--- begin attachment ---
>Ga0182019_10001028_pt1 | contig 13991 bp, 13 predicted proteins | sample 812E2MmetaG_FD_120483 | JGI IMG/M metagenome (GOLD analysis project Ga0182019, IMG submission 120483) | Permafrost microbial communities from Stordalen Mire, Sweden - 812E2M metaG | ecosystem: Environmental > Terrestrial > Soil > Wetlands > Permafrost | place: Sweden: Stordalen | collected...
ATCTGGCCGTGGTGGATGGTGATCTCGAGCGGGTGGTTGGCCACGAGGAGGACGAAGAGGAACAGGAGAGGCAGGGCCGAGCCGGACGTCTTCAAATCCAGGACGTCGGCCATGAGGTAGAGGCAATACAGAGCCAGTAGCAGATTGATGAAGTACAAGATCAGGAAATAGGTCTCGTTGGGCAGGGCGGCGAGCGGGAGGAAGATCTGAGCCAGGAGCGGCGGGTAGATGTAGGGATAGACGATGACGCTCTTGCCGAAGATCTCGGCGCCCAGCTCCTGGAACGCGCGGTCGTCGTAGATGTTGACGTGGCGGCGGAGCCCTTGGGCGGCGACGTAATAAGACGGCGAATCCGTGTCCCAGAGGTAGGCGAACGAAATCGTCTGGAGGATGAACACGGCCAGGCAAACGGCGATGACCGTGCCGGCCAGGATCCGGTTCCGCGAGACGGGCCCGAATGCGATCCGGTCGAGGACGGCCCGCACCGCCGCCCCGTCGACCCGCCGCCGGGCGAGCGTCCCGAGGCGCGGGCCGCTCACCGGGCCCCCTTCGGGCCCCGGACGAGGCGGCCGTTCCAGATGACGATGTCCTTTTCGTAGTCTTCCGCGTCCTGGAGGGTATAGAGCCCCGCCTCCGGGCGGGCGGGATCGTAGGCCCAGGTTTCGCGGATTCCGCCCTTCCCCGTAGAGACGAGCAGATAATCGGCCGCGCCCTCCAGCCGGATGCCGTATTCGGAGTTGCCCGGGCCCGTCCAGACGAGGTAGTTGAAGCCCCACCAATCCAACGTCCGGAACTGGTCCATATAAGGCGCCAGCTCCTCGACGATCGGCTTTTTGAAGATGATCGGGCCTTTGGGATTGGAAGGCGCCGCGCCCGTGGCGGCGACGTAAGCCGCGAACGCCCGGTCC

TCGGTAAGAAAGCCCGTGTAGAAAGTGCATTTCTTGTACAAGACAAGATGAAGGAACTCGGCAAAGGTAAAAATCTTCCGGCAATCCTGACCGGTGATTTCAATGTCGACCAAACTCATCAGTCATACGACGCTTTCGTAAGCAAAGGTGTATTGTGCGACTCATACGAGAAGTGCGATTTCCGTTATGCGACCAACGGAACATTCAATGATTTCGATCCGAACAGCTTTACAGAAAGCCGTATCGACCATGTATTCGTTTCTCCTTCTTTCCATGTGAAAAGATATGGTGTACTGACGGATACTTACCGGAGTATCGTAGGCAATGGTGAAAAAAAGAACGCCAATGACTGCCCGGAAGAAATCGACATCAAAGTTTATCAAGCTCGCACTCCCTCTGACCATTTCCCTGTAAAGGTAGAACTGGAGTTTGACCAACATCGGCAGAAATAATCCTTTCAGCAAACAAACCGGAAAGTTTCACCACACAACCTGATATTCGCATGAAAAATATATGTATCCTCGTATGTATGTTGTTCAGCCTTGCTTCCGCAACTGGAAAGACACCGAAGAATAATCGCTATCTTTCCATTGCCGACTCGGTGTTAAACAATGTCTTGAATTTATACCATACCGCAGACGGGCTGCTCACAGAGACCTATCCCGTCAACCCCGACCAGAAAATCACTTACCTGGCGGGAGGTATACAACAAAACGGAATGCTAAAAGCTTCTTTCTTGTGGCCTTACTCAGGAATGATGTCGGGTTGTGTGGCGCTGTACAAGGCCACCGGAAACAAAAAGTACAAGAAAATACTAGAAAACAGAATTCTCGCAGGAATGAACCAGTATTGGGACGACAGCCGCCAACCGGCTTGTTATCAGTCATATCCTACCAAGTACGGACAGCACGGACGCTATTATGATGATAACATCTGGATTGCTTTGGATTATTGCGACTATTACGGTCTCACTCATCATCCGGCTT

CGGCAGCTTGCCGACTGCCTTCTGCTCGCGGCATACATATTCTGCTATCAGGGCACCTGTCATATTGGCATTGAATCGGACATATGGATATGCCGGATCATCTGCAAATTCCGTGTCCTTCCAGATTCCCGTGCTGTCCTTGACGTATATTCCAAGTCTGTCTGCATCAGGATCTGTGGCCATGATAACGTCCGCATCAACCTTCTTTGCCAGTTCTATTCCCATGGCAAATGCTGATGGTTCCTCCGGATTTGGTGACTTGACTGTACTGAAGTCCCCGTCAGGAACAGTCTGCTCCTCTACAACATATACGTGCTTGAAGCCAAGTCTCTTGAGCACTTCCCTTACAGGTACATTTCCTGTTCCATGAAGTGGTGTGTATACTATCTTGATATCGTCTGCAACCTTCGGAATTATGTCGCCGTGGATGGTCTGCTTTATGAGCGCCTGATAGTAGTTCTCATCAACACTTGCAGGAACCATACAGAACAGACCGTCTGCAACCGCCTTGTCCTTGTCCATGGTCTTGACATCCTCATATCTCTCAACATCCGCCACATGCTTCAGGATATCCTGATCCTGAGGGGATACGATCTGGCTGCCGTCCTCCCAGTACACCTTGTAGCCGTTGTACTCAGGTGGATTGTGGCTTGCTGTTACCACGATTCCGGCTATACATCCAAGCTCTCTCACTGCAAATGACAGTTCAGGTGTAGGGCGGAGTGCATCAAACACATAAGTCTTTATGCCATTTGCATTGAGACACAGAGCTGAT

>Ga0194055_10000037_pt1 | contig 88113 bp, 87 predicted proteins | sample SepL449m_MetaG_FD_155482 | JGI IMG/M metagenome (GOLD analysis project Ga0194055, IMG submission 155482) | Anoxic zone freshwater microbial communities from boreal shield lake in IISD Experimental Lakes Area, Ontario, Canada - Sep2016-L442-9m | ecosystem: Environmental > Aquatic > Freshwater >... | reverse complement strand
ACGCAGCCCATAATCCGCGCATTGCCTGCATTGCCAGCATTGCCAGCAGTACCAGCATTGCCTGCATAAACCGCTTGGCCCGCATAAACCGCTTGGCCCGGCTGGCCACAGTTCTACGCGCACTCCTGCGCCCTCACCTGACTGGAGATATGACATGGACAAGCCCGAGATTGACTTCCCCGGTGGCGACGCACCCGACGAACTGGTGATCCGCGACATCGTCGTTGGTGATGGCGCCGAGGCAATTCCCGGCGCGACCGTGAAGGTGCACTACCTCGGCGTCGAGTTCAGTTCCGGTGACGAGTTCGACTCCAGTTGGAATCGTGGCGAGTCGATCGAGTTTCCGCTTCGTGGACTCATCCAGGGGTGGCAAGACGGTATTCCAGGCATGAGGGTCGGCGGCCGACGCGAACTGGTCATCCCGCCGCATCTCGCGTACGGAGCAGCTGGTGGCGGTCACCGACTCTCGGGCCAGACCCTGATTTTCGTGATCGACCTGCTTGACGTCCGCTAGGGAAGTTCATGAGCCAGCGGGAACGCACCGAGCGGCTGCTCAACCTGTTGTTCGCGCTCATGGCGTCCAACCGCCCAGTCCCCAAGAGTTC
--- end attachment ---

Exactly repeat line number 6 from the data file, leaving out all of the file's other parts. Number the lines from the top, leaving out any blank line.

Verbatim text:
ACGCAGCCCATAATCCGCGCATTGCCTGCATTGCCAGCATTGCCAGCAGTACCAGCATTGCCTGCATAAACCGCTTGGCCCGCATAAACCGCTTGGCCCGGCTGGCCACAGTTCTACGCGCACTCCTGCGCCCTCACCTGACTGGAGATATGACATGGACAAGCCCGAGATTGACTTCCCCGGTGGCGACGCACCCGACGAACTGGTGATCCGCGACATCGTCGTTGGTGATGGCGCCGAGGCAATTCCCGGCGCGACCGTGAAGGTGCACTACCTCGGCGTCGAGTTCAGTTCCGGTGACGAGTTCGACTCCAGTTGGAATCGTGGCGAGTCGATCGAGTTTCCGCTTCGTGGACTCATCCAGGGGTGGCAAGACGGTATTCCAGGCATGAGGGTCGGCGGCCGACGCGAACTGGTCATCCCGCCGCATCTCGCGTACGGAGCAGCTGGTGGCGGTCACCGACTCTCGGGCCAGACCCTGATTTTCGTGATCGACCTGCTTGACGTCCGCTAGGGAAGTTCATGAGCCAGCGGGAACGCACCGAGCGGCTGCTCAACCTGTTGTTCGCGCTCATGGCGTCCAACCGCCCAGTCCCCAAGAGTTC